Connect with us

Beginner Amp Hour Question.

Discussion in 'Power Electronics' started by Hsnopi, May 22, 2019.

  1. Hsnopi


    Dec 9, 2015
    Hello all,
    I'm trying to understand amp hours in order to get a battery for my CPAP for off grip camping. I want to make sure I'm doing this properly.
    I have a CPAP that draws, from a chart, 3.49 amps at 12v. (The chart says "Current draw @12V DC (amps)).
    So I found a 250W solar rechargeable power supply. It states: 12V 20Ah.

    If I understand, this means it has 20Ah of cycle(?) over 10 hours. If I run my CPAP off it then i divide the 20Ah/3.49 this means I get 5.73 hours of run-time. IS that correct?

    p7 (Airsense 10 Autoset Slimline @8)
  2. Ylli


    Jun 19, 2018
    Close, but since you are drawing more current than the 10 hr rate, the actual usable battery capacity will be a bit less. Probably 4.5 - 5 hours.
  3. dave9


    Mar 5, 2017
    The power supply specs could be an issue.

    1) If it uses a lead acid battery, you won't want to drain that deeply or else it will have quite a bit fewer recharge cycles. It helps a lot to use a deep cycle battery as suggested in your linked document but lead acid tech still results in a far longer lifespan if you don't try to get every last Ah out of them.

    2) If it uses a Li-Ion battery, as your linked amazon product does, the 12V/20Ah spec may be very questionable. It could have fraudulently overrated generic cells in it or they could be doing the creative math that some (I will not mention the country, lol) manufacturers use to deceive customers.

    For example see the product page:

    It claims "240WH(3.7V 64.8Ah/12V 20Ah)". Now it may be true that it uses a series of cells to achieve 64.8Ah at 3.7V "IF" the cells are honestly rated (see above) but there is no series of Li-Ion cells that can achieve 12.0V. It would be far more likely if not *necessary* to have a buck or boost regulated circuit to achieve this and doing so will incur loss so it is unlikely for them to arrive at a correct 12V capacity by dividing the 240WH by 20Ah.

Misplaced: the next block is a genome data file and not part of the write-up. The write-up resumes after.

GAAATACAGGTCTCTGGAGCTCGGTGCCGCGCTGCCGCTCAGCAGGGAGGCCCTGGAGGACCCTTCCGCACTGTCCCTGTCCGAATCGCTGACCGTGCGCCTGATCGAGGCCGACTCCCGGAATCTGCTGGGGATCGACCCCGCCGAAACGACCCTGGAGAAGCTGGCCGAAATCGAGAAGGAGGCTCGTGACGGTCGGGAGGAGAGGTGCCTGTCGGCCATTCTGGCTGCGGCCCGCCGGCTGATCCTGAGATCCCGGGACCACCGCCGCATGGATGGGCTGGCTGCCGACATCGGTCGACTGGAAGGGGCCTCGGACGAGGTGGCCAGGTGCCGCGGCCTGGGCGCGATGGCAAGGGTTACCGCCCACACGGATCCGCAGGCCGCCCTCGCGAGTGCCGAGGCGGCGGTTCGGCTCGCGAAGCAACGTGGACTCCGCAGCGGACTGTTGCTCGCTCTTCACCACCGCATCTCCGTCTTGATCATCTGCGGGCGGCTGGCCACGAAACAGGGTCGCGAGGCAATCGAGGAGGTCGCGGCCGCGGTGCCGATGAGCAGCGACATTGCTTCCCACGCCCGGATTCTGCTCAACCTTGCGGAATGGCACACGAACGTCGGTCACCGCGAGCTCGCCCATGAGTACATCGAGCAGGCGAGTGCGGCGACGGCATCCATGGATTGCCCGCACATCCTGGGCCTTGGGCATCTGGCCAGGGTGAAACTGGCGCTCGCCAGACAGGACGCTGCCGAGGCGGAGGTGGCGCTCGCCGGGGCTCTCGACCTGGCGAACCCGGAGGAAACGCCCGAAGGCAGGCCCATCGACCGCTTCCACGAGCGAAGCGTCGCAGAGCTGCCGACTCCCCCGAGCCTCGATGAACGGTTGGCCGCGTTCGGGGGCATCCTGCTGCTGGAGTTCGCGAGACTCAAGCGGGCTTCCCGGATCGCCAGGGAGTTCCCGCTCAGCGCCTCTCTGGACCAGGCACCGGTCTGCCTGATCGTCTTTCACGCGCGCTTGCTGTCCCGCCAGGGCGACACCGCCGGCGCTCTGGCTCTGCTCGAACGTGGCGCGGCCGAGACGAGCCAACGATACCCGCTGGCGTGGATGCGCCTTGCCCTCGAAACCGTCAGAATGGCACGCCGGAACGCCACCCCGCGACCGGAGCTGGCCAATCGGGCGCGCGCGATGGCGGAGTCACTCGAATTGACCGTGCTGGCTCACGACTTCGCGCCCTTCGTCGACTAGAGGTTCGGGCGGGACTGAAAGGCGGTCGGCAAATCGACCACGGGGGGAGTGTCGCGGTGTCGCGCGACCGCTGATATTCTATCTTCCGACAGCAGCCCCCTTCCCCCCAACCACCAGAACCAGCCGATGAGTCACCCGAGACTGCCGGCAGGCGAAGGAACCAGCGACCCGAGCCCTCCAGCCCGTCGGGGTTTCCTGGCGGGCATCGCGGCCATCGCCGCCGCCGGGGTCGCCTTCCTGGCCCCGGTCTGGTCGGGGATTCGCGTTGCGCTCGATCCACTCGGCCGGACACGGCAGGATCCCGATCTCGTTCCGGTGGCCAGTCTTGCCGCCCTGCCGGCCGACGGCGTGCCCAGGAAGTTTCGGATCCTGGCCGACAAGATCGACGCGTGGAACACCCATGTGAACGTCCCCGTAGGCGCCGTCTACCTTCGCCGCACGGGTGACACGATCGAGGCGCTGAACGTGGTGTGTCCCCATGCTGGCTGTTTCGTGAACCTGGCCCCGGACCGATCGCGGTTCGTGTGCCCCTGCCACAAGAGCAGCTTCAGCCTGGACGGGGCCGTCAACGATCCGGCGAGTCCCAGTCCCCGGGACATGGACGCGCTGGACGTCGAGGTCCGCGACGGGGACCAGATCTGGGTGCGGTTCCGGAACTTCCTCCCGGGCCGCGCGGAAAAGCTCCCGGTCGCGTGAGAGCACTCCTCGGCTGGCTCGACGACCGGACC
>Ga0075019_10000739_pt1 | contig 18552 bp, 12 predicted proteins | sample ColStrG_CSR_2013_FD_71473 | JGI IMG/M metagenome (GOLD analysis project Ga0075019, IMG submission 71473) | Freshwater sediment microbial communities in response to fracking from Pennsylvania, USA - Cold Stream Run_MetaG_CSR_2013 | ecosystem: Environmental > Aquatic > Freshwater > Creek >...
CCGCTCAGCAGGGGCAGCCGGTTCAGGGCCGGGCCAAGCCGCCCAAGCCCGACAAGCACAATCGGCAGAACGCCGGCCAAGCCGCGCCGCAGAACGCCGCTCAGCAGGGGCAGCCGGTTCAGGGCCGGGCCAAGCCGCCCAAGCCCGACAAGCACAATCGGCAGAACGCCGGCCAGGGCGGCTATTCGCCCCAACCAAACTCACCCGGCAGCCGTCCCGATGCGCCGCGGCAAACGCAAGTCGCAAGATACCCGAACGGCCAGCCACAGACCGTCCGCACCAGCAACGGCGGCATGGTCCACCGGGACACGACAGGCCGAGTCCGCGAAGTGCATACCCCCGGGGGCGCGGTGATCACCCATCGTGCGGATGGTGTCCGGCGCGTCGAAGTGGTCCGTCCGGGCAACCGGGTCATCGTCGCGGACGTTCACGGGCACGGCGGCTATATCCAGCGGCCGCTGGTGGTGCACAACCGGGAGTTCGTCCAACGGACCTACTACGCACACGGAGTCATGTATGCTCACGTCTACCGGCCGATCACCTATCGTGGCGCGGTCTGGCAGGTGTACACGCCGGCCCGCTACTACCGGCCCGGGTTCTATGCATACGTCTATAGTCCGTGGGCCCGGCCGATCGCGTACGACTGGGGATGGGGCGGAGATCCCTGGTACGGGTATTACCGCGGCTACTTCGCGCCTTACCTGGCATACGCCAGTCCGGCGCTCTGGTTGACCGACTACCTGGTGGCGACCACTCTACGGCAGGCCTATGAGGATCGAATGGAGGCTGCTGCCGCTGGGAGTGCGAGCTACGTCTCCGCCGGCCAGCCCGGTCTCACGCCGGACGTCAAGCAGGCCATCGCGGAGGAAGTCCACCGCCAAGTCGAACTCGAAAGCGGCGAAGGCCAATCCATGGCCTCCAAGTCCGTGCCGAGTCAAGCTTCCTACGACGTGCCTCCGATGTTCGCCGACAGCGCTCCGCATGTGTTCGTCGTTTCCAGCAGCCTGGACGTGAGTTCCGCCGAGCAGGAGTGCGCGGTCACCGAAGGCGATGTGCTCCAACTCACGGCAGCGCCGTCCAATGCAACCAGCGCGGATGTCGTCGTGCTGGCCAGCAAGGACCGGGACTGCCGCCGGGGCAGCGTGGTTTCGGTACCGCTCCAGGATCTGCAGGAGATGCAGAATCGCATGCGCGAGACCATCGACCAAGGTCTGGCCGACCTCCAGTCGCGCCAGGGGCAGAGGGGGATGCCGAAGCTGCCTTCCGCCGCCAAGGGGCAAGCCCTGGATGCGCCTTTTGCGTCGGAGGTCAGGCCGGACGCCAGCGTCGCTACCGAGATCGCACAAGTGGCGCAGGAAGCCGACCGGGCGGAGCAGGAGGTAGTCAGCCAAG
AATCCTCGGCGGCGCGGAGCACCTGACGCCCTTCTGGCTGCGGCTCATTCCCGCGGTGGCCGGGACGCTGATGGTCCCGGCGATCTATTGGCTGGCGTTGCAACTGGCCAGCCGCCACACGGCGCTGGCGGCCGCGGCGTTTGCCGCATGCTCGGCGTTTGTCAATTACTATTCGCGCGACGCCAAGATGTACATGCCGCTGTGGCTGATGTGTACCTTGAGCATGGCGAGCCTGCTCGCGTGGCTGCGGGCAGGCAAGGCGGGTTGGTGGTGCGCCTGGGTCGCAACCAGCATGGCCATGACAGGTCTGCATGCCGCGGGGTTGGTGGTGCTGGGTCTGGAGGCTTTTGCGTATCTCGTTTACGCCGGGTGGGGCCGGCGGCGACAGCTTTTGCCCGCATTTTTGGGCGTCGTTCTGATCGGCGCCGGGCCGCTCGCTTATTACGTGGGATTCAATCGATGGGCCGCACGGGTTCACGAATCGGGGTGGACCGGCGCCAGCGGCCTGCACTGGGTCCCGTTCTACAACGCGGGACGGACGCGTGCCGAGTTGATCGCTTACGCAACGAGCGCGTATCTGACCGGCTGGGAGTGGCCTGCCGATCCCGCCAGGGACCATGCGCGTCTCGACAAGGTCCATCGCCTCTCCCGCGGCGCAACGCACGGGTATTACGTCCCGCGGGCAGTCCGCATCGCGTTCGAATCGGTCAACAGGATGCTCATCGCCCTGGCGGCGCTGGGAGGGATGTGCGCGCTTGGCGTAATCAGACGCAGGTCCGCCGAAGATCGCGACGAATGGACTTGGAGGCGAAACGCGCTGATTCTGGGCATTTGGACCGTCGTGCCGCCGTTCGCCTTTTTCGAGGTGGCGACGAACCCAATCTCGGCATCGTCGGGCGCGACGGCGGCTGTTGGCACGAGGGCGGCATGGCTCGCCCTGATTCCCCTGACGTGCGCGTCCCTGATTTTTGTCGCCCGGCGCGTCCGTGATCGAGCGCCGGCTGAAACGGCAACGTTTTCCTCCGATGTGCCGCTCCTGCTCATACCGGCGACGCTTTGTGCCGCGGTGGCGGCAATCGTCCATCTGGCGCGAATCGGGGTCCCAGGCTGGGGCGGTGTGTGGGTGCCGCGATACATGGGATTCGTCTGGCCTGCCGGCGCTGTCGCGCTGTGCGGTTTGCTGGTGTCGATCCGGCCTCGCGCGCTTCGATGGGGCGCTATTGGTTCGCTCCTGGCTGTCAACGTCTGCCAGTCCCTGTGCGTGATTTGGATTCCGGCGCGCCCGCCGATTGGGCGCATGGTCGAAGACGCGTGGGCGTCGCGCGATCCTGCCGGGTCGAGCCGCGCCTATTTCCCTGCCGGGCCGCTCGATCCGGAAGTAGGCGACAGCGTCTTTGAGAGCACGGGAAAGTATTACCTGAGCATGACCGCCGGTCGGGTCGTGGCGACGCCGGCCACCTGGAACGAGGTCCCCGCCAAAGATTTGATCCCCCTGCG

Lower down on the same product page it states "240WH(3.7V 64.8Ah/12V 16.2Ah)". HOW CONVENIENT that the 20Ah figure has transformed into 16.2Ah.

    My main point is depending on exactly what your power supply is, the real capacity may vary from the specs and the expected runtime may be lower than a simple calculation would suggest. You may have to find someone who has submitted believable test data or test it yourself to determine the true usable capacity at a similar current draw.
  4. dave9


    Mar 5, 2017
    This is incorrect/poorly worded. It couldn't use a series of cells to achieve that 64.8Ah at 3.7V, but they might have used the # of cells in the battery multiplied by the Ah rating of each to come up with the equation to produce this (probably incorrect) spec.
  5. Hsnopi


    Dec 9, 2015
    Thank you all. As I was looking into this I saw a lot of what I can only guess was marketing. Listing things in different units and so forth to confuse people I guess.
    I'll have to keep digging.
  6. Audioguru


    Sep 24, 2016
    A CPAP is a medical device that keeps you breathing. I looked at Amazon's Details to see if the Rockpals battery powered generator has a medical certification and warranty and Amazon said, "see the Seller". I looked for Rockpals in Google and found a Chinese trademark. I would not trust my life to that cheap junk.
    hevans1944 and Jim Deaven like this.
Ask a Question
Want to reply to this thread or ask your own question?
You'll need to choose a username for the site, which only take a couple of moments (here). After that, you can post your question and our members will help you out.
Electronics Point Logo
Continue to site
Quote of the day